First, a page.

The Hidden Engine of Education: Intrinsic Motivation
Motivation is an important thing. It is the literal reason that anyone does anything of note. Without the drive to complete something, we would never get anything done! This motivation comes in two different forms: Intrinsic motivation and extrinsic motivation. Both forms are effective at encouraging someone to do something, but in separate ways. They each have value, but this article will focus on the benefits of the intrinsic factors. Here, we’ll be discussing the about what intrinsic and extrinsic motivation are, how to foster intrinsic motivation, and how teachers can use build good learning habits in the classroom by fostering this inspiration.
Intrinsic motivation is the internal drive to do something because you yourself enjoy doing it, or because you find what you are doing interesting. It’s something that you really like and is internally rewarding. Extrinsic motivation, on the other hand, is the motivation to do something for external reasons, like to make someone else happy or to avoid some form of consequence. An easy example to help your understanding of the differences between the two is why some people might be reading this article. While some are reading it purely as a way to study a subject they find interesting, (intrinsic), others might be reading this article because they need to understand the content for work (extrinsic). While both forms of motivation have a place in life, intrinsically motivated people have been shown to be more likely to stay dedicated to a project and really put effort into things they are intrinsically motivated towards. For example, you would be more inclined to do something that you enjoyed rather than do your chores, wouldn’t you? Intrinsic motivation is generally a more powerful force than motivation from an external force.
Cultivating productive habits in children and young adults that will last them for years is one of the best things a teacher can do to help students in the long run and make a real difference. Intrinsic motivation has the opportunity to change a life, but it has to be fostered and cared for properly to ensure student push themselves to push themselves to their maximum potential. We have multiple tips for how to build intrinsic motivation.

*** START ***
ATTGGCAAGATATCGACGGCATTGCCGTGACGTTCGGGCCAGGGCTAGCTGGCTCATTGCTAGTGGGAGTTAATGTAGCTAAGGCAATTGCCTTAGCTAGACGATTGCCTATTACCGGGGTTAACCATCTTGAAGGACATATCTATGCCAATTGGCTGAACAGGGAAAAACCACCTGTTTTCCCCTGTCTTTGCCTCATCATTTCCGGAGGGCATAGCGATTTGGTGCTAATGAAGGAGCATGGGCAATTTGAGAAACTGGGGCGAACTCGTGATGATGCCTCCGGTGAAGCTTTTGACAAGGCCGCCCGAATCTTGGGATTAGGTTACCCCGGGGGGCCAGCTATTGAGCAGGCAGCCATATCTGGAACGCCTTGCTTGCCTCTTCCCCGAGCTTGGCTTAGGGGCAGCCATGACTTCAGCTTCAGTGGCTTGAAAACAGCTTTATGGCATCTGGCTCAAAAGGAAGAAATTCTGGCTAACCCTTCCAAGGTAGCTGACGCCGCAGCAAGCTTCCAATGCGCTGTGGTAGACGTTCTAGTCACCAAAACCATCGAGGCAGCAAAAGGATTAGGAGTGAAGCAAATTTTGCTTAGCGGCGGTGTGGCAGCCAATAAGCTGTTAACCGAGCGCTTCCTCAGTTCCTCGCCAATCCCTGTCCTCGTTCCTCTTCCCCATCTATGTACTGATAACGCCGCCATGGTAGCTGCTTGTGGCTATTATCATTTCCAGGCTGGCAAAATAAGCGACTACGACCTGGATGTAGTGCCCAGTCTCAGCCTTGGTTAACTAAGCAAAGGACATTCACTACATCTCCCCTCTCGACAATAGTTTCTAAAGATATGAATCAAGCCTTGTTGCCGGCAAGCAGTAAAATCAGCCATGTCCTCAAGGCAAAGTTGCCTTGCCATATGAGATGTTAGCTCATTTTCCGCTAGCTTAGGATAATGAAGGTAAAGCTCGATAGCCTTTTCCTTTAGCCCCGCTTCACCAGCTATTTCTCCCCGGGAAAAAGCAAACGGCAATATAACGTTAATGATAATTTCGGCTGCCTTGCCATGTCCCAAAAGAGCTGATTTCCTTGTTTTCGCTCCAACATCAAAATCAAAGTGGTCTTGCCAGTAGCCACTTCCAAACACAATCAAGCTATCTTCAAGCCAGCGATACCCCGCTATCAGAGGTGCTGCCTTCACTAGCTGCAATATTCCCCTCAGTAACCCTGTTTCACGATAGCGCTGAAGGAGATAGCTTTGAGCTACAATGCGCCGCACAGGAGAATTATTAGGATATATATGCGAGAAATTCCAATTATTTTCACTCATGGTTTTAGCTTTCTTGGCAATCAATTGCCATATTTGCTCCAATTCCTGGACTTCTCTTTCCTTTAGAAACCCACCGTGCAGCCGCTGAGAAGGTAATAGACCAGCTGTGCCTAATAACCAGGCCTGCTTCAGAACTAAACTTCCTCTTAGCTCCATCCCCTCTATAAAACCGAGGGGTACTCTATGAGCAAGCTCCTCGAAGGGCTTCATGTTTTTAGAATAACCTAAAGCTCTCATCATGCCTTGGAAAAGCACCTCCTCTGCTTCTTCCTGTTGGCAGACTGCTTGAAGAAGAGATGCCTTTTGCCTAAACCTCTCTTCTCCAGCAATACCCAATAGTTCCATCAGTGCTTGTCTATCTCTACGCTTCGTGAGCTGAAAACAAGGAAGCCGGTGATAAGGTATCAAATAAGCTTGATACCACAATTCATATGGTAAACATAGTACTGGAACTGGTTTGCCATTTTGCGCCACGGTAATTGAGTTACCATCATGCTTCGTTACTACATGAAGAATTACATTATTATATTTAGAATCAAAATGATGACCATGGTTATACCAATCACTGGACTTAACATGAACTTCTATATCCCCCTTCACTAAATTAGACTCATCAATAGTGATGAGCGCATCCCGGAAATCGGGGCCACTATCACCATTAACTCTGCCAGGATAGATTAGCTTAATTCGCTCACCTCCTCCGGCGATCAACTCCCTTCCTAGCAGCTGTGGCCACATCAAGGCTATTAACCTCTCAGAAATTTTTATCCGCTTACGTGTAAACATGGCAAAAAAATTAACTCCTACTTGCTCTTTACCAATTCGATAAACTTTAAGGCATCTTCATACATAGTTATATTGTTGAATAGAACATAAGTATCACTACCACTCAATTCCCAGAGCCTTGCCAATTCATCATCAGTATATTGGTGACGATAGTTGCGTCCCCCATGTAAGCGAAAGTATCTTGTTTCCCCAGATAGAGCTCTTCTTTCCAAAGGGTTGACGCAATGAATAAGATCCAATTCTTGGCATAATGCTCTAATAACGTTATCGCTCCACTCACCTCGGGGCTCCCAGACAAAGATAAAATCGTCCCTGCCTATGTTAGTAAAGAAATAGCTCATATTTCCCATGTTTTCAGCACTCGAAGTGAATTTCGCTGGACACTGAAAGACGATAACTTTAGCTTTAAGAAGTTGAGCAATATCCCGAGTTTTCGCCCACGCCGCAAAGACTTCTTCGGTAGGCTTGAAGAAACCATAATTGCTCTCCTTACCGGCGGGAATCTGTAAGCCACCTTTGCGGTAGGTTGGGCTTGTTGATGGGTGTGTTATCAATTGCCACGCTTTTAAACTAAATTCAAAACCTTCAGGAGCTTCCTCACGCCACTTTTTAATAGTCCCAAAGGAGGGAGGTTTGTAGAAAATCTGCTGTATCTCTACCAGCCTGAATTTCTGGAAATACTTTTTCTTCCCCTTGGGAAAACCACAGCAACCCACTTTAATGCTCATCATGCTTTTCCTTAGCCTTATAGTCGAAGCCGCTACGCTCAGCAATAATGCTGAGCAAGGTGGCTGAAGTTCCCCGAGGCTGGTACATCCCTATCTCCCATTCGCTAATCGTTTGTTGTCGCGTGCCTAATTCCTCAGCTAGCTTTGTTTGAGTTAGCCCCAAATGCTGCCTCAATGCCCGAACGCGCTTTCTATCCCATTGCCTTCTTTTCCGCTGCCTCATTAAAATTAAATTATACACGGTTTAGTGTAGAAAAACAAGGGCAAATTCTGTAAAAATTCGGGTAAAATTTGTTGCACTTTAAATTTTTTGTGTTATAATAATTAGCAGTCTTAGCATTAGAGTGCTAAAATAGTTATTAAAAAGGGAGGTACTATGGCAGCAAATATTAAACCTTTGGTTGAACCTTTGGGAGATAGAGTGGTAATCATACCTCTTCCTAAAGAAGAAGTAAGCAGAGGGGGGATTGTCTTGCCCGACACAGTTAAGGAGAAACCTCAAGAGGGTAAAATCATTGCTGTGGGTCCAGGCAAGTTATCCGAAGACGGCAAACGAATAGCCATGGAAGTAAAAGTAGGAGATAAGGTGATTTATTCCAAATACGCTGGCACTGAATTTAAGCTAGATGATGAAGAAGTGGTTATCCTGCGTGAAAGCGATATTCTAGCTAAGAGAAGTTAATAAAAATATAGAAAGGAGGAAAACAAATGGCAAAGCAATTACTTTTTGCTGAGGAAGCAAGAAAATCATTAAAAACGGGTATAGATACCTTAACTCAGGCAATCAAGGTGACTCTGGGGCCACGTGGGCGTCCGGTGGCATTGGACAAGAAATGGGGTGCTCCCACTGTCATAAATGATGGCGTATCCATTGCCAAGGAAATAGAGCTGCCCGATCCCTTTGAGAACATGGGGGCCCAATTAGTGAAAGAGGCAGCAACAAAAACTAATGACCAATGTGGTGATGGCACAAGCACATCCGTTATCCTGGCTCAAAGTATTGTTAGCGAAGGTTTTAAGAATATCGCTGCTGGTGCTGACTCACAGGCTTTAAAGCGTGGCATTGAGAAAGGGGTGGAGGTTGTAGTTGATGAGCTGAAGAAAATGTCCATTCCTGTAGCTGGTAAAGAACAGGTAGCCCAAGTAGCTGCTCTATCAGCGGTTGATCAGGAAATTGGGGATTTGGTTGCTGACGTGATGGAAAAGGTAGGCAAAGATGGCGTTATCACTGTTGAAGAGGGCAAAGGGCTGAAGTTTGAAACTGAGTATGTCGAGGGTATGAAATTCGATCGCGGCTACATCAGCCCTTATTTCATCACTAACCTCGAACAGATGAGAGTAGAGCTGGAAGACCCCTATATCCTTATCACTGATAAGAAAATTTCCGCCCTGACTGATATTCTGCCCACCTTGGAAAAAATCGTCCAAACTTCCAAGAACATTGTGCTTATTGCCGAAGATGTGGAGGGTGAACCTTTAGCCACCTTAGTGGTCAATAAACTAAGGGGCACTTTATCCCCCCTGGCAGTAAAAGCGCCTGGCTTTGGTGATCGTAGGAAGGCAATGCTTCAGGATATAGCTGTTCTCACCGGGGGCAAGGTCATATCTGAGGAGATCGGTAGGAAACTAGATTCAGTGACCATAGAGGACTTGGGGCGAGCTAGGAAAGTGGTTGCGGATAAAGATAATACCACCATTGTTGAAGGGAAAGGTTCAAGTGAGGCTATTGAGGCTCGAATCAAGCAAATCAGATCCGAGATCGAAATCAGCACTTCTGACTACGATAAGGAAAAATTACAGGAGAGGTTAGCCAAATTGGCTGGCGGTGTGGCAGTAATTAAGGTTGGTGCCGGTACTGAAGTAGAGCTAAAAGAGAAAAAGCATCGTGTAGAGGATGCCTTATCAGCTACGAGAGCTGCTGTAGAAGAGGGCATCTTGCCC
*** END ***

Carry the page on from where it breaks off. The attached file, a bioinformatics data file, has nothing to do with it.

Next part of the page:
1. Don’t use the fear of punishment
This in an extrinsic motivator, and will encourage students through an external consequence. It’s not something that will build motivation, as once the consequence is gone, the student will become disinclined to retain enthusiasm. As we are trying to build internal enjoyment and interest, don’t rely on external stimulators.
2. Use both cooperation and competition
Encouraging students to help one another can lead to them motivate themselves, and introducing competition encourages them to strive to best each other.
3. Encourage creativity
Creativity is an important part of the drive to try new things. Trying new things, in turn, leads to the discovery of new things you enjoy. Therefore, creativity is something that should definitely be spurred on.
4. Assign grade-free work
Grade-free work can inspire thinking outside-the-box and work at their own pace. When the stress of doing well isn’t hanging over their heads, students tend to become more creative and focus more on trying to enjoy what they are doing.
4. Praise accomplishments
When a student does well on an assignment or helps a fellow classmate, encourage that behaviour by praising them. Be sure not to overpraise the child, but ensure that they know their effort is a good thing and should be continued.
5. Introduce an element of choice
Choice is imperative helping to inspire people. Don’t make your pupils feel as if they have no choice and are being forced into work, but let them decide how to approach certain tasks, and give them a say in how they are assessed.
6. Be energetic
Display real energy when you’re teaching. Show enthusiasm for lessons and try to make them as fun as possible. Students will in turn put more energy into activities, and may actually begin to enjoy them.
It’s very important to be wary of overjustification. Overjustification is when external incentives decreases or hampers intrinsic motivation to perform a task. When trying to help grow this internal drive, don’t reward students for their effort so much that they only put in effort for the reward. Try to strike a good balance between rewarding students for their work, but also treating learning as a reward in itself.
Building habits that help grow intrinsic motivation in students can affect them in a hugely positive way. It’s a teacher’s duty not only to instruct kids in ways to succeed in the classroom, but also ways to succeed in life. Promoting intrinsic motivation will truly benefit pupils beyond school. Encourage kids to really think about why they are doing things, have them stop thinking about limitations, and help them identify the intrinsic rewards of tasks.